Bertrand Meyer, writing about 25 years ago in Object‑Oriented Software Construction, which is actually about the Eiffel language, takes it for granted that inheritance is essential, and multiple inheritance to boot. Nowadays I hear people say things like, “I hardly ever use inheritance.”
Have you written anything about inheritance as a bad practice or a good practice?
21 hours ago
To get back to the bit about number of lines:-
  • 1: If you find a book like Object‑Oriented Software Construction by Bertrand Meyer, you find Meyer says that OO programs are shorter than procedural because there is no need to repeat the code in methods. He says that the amount of code to write a complicted algorithm is usually the same in each paradigm however.
  • 2: How much research is there about the benefits of dividing methods up into multiple methods?
  • 21 hours ago

    Randy Too wrote:. . . Based on Alibaba guideline, if statements without bracers is not encourage . . .

    That is because you can cause no end of confusion by trying to add a second statement inside the body of the if. You would probably have a second warning about having the whole statement on one line. You might also have a warning about not handling nulls correctly. Why do you think that variable might point to null ? Is null a likely value, or does it represent an error state? If you receive no error messages, all well and good, but in other circumstances maybe you are better off throwing an Exception straight away.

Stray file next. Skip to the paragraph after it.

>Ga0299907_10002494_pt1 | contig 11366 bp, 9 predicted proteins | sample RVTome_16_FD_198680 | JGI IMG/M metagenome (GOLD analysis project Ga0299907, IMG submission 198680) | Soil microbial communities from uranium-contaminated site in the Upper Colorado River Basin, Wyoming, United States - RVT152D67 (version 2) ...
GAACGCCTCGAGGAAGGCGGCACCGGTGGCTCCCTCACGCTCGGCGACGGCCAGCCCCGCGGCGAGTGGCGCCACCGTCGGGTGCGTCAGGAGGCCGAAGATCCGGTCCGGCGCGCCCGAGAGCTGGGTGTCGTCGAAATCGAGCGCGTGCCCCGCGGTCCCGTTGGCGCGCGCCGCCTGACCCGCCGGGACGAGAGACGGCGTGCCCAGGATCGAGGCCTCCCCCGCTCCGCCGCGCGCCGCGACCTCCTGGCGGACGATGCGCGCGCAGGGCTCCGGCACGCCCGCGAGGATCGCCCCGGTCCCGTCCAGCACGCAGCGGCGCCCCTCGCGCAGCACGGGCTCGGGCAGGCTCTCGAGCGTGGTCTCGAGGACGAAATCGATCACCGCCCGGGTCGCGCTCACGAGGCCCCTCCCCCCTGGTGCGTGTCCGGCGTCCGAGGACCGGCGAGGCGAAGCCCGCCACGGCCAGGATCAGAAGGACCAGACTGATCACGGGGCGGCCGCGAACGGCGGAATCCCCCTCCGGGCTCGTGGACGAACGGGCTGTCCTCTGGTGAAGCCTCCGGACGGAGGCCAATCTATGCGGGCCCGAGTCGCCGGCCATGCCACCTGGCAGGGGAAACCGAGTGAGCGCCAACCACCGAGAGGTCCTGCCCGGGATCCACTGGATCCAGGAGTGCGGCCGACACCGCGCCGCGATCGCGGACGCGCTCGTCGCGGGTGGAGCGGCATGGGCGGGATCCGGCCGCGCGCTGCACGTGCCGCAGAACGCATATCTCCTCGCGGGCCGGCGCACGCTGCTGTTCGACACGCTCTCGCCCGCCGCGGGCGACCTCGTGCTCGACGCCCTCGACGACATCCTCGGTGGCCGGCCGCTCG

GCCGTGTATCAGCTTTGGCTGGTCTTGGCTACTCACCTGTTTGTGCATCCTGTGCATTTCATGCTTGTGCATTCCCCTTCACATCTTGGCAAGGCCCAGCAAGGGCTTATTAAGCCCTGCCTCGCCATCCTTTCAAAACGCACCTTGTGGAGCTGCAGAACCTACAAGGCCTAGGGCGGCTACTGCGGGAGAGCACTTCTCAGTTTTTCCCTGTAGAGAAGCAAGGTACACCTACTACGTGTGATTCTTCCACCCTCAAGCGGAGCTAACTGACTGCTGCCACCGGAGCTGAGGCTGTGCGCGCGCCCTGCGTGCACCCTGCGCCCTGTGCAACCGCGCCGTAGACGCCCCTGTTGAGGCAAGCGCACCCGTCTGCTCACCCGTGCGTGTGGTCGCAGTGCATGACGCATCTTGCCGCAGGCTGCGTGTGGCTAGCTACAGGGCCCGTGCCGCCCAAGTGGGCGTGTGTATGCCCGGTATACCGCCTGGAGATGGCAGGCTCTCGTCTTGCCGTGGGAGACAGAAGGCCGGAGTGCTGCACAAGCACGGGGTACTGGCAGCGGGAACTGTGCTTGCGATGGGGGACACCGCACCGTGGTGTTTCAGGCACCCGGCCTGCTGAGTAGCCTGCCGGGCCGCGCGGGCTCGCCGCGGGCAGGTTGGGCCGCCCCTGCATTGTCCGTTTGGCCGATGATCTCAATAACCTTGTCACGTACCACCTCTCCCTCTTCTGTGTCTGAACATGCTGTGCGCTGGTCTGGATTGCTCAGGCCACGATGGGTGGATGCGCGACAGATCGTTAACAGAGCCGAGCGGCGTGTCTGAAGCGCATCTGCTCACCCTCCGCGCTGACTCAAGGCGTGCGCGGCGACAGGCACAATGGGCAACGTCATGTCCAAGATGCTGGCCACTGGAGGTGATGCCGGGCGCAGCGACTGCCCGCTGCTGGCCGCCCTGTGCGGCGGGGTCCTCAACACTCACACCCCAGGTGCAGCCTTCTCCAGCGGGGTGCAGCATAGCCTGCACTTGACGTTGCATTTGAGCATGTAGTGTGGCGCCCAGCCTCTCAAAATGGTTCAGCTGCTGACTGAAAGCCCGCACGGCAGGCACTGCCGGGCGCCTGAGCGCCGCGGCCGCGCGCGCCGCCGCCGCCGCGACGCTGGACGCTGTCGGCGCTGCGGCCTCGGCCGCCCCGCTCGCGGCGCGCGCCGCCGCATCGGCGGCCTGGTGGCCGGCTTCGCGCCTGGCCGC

BTW: the punctuation mark should only have one “r” in its name: brace(s).
    21 hours ago

    Hassan Syed wrote:. . . Is it a good programming practice to declare a utility method as a final method.